The central province of Quảng Ngãi has lifted its temporary suspension and decided to allow the dumping of dredged mud off the coast of Mỹ Khê Beach.
Local authorities say that a revised environmental impact assessment has been accepted by relevant central and local agencies including the Transport Ministry.
The Northern Việt Nam Maritime Safety Corporation (VMS North) will now be allowed to dump dredged mud in the seas off Tịnh Khê Commune, at an assigned location 7.5km off the coast of the famous Mỹ Khê beach.
Đặng Văn Minh, Vice Chairman of the provincial People’s Committee, announced the new decision at a press conference last week after a working session with VMS North.
Minh said the province had first agreed that the corporation would dredge an entrance to the Sa Kỳ Port and dump the dredged mud off the coast of Tịnh Khê Commune between October 2017 and March 2018.
However this plan was halted and the corporation asked to check its environment impact assessment on the dumping again before beginning to dredge the port passage.
Minh said the environment impact assessment has since been approved by the Transport Ministry, the National Maritime Administration, local departments of Natural Resource and Environment and other central and local agencies.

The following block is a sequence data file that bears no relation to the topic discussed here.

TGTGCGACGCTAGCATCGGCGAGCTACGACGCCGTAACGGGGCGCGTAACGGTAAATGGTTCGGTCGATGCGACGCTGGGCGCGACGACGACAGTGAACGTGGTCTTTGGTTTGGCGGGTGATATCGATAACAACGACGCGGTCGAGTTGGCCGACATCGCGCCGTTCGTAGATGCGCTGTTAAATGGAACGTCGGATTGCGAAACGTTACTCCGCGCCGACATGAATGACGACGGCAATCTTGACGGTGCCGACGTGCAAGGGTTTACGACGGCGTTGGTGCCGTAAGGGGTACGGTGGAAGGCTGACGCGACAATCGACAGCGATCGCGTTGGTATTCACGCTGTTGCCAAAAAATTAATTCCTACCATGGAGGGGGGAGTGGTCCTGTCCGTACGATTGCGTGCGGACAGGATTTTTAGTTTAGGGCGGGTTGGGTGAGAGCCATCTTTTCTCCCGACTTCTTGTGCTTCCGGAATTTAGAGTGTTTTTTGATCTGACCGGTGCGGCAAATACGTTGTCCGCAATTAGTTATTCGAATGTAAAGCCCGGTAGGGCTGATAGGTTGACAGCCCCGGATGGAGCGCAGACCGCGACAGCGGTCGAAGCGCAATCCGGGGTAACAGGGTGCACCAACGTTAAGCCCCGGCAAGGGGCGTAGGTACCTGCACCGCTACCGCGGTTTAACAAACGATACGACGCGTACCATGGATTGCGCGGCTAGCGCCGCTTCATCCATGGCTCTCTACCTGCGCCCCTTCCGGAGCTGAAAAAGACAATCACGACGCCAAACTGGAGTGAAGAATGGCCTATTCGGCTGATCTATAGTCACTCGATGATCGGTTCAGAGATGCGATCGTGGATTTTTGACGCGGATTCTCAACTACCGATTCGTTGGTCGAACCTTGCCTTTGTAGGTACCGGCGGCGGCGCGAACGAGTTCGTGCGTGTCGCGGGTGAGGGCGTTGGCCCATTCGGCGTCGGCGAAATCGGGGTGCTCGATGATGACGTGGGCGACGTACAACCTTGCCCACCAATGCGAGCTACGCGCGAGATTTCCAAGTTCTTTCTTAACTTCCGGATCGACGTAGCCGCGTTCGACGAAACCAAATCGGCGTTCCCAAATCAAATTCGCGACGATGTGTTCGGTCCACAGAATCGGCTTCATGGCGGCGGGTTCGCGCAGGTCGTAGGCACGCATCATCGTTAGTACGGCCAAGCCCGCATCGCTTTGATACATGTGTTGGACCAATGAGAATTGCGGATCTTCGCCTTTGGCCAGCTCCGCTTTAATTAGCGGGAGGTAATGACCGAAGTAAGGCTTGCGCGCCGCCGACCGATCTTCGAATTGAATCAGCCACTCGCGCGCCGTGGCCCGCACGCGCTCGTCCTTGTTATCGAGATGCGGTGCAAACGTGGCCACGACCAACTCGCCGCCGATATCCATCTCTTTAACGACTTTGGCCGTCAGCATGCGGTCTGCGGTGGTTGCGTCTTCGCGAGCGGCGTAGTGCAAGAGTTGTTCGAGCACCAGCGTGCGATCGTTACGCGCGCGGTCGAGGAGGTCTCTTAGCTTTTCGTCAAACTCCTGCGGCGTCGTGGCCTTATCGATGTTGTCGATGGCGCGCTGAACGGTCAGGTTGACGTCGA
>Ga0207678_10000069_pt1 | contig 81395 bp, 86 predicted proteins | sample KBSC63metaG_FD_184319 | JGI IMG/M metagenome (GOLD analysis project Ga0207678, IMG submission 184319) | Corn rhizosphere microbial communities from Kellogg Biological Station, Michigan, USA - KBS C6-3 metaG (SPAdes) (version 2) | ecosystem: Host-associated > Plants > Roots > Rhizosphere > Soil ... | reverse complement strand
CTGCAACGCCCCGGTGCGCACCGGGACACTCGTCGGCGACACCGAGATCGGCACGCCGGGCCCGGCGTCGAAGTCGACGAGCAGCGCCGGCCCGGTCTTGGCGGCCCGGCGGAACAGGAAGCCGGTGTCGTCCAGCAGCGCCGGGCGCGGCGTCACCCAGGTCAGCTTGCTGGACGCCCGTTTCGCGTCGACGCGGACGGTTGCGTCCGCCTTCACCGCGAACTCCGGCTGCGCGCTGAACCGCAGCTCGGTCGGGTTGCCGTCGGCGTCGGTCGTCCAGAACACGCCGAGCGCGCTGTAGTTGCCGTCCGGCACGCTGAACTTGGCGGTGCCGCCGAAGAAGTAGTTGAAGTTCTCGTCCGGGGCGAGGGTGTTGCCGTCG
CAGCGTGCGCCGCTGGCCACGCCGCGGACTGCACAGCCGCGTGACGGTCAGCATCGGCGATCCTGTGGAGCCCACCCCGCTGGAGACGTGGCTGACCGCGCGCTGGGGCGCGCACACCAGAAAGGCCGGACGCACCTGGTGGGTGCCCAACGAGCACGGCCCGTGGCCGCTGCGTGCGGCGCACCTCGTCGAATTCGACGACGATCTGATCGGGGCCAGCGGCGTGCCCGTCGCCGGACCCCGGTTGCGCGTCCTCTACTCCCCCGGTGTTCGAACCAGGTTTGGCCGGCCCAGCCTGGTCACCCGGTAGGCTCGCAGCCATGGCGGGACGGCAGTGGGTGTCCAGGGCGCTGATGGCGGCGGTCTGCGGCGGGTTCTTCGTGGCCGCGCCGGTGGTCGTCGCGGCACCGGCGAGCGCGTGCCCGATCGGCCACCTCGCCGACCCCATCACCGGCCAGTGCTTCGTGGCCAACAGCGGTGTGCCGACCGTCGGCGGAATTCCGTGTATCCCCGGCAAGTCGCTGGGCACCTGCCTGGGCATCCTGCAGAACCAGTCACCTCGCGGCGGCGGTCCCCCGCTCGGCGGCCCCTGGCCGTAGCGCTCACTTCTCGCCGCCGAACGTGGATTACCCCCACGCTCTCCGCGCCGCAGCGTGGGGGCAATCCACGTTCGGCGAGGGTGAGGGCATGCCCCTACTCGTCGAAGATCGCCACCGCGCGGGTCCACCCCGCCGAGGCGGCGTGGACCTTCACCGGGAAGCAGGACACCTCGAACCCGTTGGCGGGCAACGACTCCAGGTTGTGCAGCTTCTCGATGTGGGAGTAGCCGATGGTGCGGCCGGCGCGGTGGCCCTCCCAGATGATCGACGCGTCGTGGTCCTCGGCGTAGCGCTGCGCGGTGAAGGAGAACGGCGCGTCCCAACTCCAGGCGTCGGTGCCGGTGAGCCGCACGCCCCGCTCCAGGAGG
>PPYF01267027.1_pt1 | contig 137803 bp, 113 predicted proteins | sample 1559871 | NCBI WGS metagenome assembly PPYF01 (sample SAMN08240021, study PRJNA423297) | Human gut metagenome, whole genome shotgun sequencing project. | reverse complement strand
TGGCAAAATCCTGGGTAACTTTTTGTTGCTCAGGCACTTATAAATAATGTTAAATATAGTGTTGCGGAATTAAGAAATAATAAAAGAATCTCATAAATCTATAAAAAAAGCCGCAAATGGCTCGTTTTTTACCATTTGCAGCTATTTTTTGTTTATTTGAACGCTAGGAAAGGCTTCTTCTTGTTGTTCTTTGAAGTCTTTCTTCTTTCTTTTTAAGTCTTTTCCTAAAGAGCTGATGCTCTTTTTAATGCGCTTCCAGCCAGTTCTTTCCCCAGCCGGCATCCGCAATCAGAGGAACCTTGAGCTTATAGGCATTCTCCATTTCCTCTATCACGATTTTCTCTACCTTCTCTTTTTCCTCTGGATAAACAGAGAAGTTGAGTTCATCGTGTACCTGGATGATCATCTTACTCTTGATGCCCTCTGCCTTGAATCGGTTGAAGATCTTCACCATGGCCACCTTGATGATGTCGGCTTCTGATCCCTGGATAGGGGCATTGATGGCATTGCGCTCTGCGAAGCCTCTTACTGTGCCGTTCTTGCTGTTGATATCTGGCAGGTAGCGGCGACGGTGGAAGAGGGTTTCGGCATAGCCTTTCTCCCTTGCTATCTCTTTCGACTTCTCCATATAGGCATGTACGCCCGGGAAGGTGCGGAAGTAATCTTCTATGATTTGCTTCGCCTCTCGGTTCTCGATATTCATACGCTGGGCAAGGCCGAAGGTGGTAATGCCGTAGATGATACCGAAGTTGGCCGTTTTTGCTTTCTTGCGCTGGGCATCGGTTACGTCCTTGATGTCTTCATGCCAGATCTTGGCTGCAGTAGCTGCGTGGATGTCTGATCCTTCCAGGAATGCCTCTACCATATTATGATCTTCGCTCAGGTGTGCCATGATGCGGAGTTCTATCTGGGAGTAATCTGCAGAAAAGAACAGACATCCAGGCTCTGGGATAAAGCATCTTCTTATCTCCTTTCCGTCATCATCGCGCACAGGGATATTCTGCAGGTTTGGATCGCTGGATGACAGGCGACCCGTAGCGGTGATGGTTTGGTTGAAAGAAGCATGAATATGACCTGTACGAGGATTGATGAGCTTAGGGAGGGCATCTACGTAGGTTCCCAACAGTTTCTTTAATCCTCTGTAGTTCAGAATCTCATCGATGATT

As planned, the VMS North Corporation will dredge a 250m long, 50m wide, 3.5m deep section off the coast of two communes, Bình Châu and Tịnh Kỳ.
According to the corporation, the dredging is a regular activity that will ease navigation in Sa Kỳ Port.
The dredging would excavate 62,000 cubic metres of mud and sand and dump it in an area 7km away from Sa Kỳ Port.
Deputy director of the provincial department of Natural Resources and Environment, Nguyễn Quốc Tân, told Việt Nam News that corporation has reported that the dredged, which has been tested, comprises 91.2 per cent sand, grit and gravel.
“The dumping of dredged mud of course raises anxiety and concerns among local people and agencies in the province as they are afraid of bad impacts on the environment. We were assigned as a consulting agency for the People’s Committee deciding the dumping plan,” Tân said.
“The dumping had been done as usual in previous years, but several poor environmental assessments in dumping cases in coastal areas in Việt Nam made people worried,” he said.
Former director of the provincial department of Culture, Sports and Tourism, Nguyễn Đăng Vũ, had dramatically protested the dumping plan, saying it would damage a large coastal area in the site of a Global Geo-park that would seek UNESCO recognition.
The province has asked the corporation to report regularly on its dredging and dumping plan and ordered strict supervision of the environment around the dumping area, officials said.